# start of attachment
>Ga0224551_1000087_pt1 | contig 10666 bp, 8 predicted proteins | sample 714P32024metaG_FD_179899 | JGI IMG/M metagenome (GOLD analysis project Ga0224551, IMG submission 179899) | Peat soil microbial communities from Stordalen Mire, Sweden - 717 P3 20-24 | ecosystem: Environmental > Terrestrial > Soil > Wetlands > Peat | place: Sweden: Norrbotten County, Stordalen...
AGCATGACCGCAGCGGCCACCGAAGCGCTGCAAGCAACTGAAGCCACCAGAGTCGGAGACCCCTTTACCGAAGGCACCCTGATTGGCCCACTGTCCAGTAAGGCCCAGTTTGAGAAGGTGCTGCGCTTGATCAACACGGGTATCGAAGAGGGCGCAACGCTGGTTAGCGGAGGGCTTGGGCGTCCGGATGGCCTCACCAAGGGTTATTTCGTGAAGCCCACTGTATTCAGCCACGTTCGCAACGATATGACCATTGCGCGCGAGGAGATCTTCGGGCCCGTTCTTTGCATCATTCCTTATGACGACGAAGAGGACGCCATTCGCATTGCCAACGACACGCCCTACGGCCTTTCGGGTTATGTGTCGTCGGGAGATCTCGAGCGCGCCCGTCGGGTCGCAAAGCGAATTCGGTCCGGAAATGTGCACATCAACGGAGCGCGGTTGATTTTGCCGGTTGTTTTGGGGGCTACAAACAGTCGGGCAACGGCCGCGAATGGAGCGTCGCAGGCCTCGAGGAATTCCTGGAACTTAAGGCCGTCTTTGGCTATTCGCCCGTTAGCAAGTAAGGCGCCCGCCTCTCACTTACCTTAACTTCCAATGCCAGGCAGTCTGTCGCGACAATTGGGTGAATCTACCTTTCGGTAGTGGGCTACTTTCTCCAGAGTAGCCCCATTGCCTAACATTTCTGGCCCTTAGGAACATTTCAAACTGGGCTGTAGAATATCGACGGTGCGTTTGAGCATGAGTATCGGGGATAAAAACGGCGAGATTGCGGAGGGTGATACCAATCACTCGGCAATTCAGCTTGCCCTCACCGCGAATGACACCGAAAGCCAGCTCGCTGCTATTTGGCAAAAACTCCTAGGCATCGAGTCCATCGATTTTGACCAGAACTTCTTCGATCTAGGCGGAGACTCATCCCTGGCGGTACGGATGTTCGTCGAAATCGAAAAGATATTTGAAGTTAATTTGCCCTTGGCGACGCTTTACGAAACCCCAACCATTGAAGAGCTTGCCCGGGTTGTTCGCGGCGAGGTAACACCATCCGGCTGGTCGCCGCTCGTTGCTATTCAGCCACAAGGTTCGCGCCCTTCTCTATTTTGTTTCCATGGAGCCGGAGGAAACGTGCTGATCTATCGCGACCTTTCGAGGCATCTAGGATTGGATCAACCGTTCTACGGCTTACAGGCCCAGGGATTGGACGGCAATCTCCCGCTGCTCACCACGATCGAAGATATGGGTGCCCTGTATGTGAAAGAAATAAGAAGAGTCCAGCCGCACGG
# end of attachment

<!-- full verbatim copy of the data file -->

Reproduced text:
>Ga0224551_1000087_pt1 | contig 10666 bp, 8 predicted proteins | sample 714P32024metaG_FD_179899 | JGI IMG/M metagenome (GOLD analysis project Ga0224551, IMG submission 179899) | Peat soil microbial communities from Stordalen Mire, Sweden - 717 P3 20-24 | ecosystem: Environmental > Terrestrial > Soil > Wetlands > Peat | place: Sweden: Norrbotten County, Stordalen...
AGCATGACCGCAGCGGCCACCGAAGCGCTGCAAGCAACTGAAGCCACCAGAGTCGGAGACCCCTTTACCGAAGGCACCCTGATTGGCCCACTGTCCAGTAAGGCCCAGTTTGAGAAGGTGCTGCGCTTGATCAACACGGGTATCGAAGAGGGCGCAACGCTGGTTAGCGGAGGGCTTGGGCGTCCGGATGGCCTCACCAAGGGTTATTTCGTGAAGCCCACTGTATTCAGCCACGTTCGCAACGATATGACCATTGCGCGCGAGGAGATCTTCGGGCCCGTTCTTTGCATCATTCCTTATGACGACGAAGAGGACGCCATTCGCATTGCCAACGACACGCCCTACGGCCTTTCGGGTTATGTGTCGTCGGGAGATCTCGAGCGCGCCCGTCGGGTCGCAAAGCGAATTCGGTCCGGAAATGTGCACATCAACGGAGCGCGGTTGATTTTGCCGGTTGTTTTGGGGGCTACAAACAGTCGGGCAACGGCCGCGAATGGAGCGTCGCAGGCCTCGAGGAATTCCTGGAACTTAAGGCCGTCTTTGGCTATTCGCCCGTTAGCAAGTAAGGCGCCCGCCTCTCACTTACCTTAACTTCCAATGCCAGGCAGTCTGTCGCGACAATTGGGTGAATCTACCTTTCGGTAGTGGGCTACTTTCTCCAGAGTAGCCCCATTGCCTAACATTTCTGGCCCTTAGGAACATTTCAAACTGGGCTGTAGAATATCGACGGTGCGTTTGAGCATGAGTATCGGGGATAAAAACGGCGAGATTGCGGAGGGTGATACCAATCACTCGGCAATTCAGCTTGCCCTCACCGCGAATGACACCGAAAGCCAGCTCGCTGCTATTTGGCAAAAACTCCTAGGCATCGAGTCCATCGATTTTGACCAGAACTTCTTCGATCTAGGCGGAGACTCATCCCTGGCGGTACGGATGTTCGTCGAAATCGAAAAGATATTTGAAGTTAATTTGCCCTTGGCGACGCTTTACGAAACCCCAACCATTGAAGAGCTTGCCCGGGTTGTTCGCGGCGAGGTAACACCATCCGGCTGGTCGCCGCTCGTTGCTATTCAGCCACAAGGTTCGCGCCCTTCTCTATTTTGTTTCCATGGAGCCGGAGGAAACGTGCTGATCTATCGCGACCTTTCGAGGCATCTAGGATTGGATCAACCGTTCTACGGCTTACAGGCCCAGGGATTGGACGGCAATCTCCCGCTGCTCACCACGATCGAAGATATGGGTGCCCTGTATGTGAAAGAAATAAGAAGAGTCCAGCCGCACGG